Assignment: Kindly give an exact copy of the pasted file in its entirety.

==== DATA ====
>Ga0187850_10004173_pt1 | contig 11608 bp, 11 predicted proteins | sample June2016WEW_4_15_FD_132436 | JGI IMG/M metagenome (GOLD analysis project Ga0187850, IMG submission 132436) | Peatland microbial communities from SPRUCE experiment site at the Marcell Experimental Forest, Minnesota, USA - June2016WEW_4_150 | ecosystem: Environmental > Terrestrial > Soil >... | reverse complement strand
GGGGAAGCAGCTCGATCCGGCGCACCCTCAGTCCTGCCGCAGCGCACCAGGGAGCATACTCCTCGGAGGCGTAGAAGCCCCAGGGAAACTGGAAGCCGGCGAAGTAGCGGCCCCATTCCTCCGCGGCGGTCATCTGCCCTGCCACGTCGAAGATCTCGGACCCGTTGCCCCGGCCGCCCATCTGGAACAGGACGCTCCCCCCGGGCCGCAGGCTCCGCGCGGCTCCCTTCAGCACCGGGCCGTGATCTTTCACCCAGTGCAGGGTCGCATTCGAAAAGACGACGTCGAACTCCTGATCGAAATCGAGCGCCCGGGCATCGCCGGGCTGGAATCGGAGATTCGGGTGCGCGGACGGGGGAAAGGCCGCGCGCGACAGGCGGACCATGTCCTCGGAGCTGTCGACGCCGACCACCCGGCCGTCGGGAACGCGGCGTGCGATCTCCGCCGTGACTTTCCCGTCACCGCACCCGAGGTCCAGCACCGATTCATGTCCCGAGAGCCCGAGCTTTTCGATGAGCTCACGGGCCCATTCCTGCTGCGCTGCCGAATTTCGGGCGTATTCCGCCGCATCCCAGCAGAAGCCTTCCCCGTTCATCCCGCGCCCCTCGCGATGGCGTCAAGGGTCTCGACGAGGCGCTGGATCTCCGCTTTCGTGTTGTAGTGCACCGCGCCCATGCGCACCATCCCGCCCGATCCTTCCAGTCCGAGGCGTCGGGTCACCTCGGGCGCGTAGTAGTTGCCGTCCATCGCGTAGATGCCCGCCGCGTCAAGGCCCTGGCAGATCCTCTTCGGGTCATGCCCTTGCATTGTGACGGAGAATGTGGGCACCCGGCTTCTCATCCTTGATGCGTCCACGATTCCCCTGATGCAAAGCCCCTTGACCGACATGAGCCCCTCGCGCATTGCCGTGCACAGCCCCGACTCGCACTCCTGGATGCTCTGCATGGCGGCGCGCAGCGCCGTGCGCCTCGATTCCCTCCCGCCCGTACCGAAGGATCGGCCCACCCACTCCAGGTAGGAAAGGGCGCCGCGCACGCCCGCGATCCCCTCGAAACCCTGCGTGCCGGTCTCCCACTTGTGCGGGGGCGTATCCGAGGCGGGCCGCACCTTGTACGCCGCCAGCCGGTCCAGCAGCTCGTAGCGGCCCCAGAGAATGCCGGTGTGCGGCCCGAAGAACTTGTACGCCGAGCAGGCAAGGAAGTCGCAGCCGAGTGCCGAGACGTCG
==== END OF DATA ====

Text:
>Ga0187850_10004173_pt1 | contig 11608 bp, 11 predicted proteins | sample June2016WEW_4_15_FD_132436 | JGI IMG/M metagenome (GOLD analysis project Ga0187850, IMG submission 132436) | Peatland microbial communities from SPRUCE experiment site at the Marcell Experimental Forest, Minnesota, USA - June2016WEW_4_150 | ecosystem: Environmental > Terrestrial > Soil >... | reverse complement strand
GGGGAAGCAGCTCGATCCGGCGCACCCTCAGTCCTGCCGCAGCGCACCAGGGAGCATACTCCTCGGAGGCGTAGAAGCCCCAGGGAAACTGGAAGCCGGCGAAGTAGCGGCCCCATTCCTCCGCGGCGGTCATCTGCCCTGCCACGTCGAAGATCTCGGACCCGTTGCCCCGGCCGCCCATCTGGAACAGGACGCTCCCCCCGGGCCGCAGGCTCCGCGCGGCTCCCTTCAGCACCGGGCCGTGATCTTTCACCCAGTGCAGGGTCGCATTCGAAAAGACGACGTCGAACTCCTGATCGAAATCGAGCGCCCGGGCATCGCCGGGCTGGAATCGGAGATTCGGGTGCGCGGACGGGGGAAAGGCCGCGCGCGACAGGCGGACCATGTCCTCGGAGCTGTCGACGCCGACCACCCGGCCGTCGGGAACGCGGCGTGCGATCTCCGCCGTGACTTTCCCGTCACCGCACCCGAGGTCCAGCACCGATTCATGTCCCGAGAGCCCGAGCTTTTCGATGAGCTCACGGGCCCATTCCTGCTGCGCTGCCGAATTTCGGGCGTATTCCGCCGCATCCCAGCAGAAGCCTTCCCCGTTCATCCCGCGCCCCTCGCGATGGCGTCAAGGGTCTCGACGAGGCGCTGGATCTCCGCTTTCGTGTTGTAGTGCACCGCGCCCATGCGCACCATCCCGCCCGATCCTTCCAGTCCGAGGCGTCGGGTCACCTCGGGCGCGTAGTAGTTGCCGTCCATCGCGTAGATGCCCGCCGCGTCAAGGCCCTGGCAGATCCTCTTCGGGTCATGCCCTTGCATTGTGACGGAGAATGTGGGCACCCGGCTTCTCATCCTTGATGCGTCCACGATTCCCCTGATGCAAAGCCCCTTGACCGACATGAGCCCCTCGCGCATTGCCGTGCACAGCCCCGACTCGCACTCCTGGATGCTCTGCATGGCGGCGCGCAGCGCCGTGCGCCTCGATTCCCTCCCGCCCGTACCGAAGGATCGGCCCACCCACTCCAGGTAGGAAAGGGCGCCGCGCACGCCCGCGATCCCCTCGAAACCCTGCGTGCCGGTCTCCCACTTGTGCGGGGGCGTATCCGAGGCGGGCCGCACCTTGTACGCCGCCAGCCGGTCCAGCAGCTCGTAGCGGCCCCAGAGAATGCCGGTGTGCGGCCCGAAGAACTTGTACGCCGAGCAGGCAAGGAAGTCGCAGCCGAGTGCCGAGACGTCG